Ethnic minorities suffer high rates of mental illness—because of their background as migrants, not racism
Swaran Singh: the social environment of immigrants explains their high rates of psychosis
Race is everywhere in British psychiatry. Responding to charges of institutional racism, politicians promise to make services more culturally sensitive. Black mental health groups argue for ethnically matched clinicians and special services for minorities. Yet, despite millions spent on equality initiatives, the number of black patients on psychiatric wards remains stubbornly high. Afro-Caribbeans are 44 per cent more likely than whites to be sectioned, 29 per cent more likely to be forcibly restrained, 50 per cent more likely to be placed in seclusion, and make up 30 per cent of inpatients on medium secure psychiatric wards.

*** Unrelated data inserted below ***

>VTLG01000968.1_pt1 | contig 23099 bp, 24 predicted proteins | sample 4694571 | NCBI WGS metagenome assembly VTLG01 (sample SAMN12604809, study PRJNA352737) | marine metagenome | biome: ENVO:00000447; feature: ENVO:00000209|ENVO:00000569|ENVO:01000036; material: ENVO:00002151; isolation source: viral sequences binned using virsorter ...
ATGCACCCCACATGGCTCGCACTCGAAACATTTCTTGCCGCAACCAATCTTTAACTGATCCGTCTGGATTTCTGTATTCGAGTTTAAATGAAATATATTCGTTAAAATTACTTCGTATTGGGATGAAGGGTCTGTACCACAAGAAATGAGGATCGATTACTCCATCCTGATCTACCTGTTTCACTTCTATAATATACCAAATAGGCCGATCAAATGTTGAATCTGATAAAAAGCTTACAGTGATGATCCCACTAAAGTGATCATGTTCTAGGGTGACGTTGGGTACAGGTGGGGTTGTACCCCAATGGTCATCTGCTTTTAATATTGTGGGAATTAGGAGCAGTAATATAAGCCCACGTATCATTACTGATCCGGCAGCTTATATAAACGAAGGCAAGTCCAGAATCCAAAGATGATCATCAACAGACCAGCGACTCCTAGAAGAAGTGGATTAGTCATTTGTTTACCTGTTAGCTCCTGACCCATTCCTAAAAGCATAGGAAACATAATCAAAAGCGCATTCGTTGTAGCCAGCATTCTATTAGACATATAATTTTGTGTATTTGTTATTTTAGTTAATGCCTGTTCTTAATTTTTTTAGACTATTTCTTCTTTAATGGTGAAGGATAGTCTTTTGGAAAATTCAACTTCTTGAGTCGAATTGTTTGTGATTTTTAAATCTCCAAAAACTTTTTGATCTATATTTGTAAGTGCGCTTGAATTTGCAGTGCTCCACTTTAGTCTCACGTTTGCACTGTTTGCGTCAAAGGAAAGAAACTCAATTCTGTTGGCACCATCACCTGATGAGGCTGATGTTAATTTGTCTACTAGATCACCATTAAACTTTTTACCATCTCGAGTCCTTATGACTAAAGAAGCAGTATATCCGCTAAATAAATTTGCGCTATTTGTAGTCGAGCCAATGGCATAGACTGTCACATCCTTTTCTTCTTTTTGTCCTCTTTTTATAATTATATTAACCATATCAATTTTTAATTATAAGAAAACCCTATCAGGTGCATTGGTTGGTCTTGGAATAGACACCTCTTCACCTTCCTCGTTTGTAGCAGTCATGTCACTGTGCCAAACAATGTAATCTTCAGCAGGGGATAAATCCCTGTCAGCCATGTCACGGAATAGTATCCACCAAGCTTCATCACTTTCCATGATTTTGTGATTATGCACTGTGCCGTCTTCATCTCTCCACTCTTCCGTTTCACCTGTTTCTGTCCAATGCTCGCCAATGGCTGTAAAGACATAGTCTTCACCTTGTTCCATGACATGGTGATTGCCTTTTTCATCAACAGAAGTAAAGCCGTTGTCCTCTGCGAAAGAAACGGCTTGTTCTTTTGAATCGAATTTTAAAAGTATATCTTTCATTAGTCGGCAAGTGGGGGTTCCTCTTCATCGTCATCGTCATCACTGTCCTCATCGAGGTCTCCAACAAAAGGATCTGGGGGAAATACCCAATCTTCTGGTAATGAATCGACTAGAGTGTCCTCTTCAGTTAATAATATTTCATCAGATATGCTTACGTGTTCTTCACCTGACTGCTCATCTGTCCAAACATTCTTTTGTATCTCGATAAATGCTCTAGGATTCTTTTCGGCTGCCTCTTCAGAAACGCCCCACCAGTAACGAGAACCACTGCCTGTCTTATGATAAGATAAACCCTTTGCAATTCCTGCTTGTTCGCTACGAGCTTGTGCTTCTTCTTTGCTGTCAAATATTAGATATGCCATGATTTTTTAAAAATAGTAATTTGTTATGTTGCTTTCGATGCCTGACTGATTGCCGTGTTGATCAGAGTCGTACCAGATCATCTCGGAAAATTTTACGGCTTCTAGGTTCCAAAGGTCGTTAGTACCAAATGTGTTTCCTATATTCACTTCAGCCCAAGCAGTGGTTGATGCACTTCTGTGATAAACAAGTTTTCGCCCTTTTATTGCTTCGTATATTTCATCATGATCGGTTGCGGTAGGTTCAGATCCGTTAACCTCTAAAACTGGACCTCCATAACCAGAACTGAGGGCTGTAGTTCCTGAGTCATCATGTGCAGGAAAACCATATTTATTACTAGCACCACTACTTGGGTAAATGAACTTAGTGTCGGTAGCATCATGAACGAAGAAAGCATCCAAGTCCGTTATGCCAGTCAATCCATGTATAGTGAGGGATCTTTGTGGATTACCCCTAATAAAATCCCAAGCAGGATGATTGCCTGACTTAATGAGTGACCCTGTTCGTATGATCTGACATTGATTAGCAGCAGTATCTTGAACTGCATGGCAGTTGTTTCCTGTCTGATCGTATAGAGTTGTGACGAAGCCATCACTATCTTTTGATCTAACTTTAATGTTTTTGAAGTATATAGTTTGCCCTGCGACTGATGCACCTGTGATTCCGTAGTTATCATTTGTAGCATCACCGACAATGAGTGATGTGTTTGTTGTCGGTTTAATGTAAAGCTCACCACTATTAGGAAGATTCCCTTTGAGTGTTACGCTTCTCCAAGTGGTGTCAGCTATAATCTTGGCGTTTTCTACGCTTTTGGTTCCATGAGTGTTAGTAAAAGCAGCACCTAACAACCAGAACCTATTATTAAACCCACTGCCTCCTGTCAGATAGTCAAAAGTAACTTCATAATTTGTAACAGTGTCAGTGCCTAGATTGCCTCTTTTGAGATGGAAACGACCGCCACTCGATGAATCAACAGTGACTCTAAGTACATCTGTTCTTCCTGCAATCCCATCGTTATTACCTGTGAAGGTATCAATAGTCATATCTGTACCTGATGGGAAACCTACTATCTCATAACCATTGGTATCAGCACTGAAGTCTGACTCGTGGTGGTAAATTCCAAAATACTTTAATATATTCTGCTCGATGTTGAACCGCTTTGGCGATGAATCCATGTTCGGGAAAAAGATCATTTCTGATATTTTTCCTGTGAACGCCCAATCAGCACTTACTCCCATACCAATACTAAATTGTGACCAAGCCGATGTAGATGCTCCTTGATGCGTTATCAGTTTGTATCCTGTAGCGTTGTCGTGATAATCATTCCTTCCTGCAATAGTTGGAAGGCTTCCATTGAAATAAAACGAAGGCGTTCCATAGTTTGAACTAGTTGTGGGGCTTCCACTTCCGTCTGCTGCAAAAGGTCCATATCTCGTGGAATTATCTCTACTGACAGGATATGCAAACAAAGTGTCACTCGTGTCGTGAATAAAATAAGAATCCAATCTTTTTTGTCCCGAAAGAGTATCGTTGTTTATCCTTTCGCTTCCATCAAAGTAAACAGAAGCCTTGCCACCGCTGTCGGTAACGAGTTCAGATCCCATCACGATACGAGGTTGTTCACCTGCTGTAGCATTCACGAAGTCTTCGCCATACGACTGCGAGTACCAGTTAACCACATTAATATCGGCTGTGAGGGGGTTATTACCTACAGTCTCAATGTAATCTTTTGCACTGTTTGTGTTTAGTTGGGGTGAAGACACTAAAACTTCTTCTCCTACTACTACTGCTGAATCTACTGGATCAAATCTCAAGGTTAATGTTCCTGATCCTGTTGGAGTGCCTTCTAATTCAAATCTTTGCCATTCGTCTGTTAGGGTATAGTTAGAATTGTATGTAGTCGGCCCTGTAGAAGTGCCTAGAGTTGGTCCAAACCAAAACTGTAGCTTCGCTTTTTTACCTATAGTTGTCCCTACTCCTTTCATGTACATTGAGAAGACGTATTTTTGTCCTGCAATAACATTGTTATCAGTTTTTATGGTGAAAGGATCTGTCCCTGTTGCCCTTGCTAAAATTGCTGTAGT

To anti-racists this is a vivid illustration of the extent and entrenchment of institutional racism. In 2004, John Blofeld, a former high court judge, led an investigation into the death of black schizophrenic patient David Bennett at the Norvic clinic in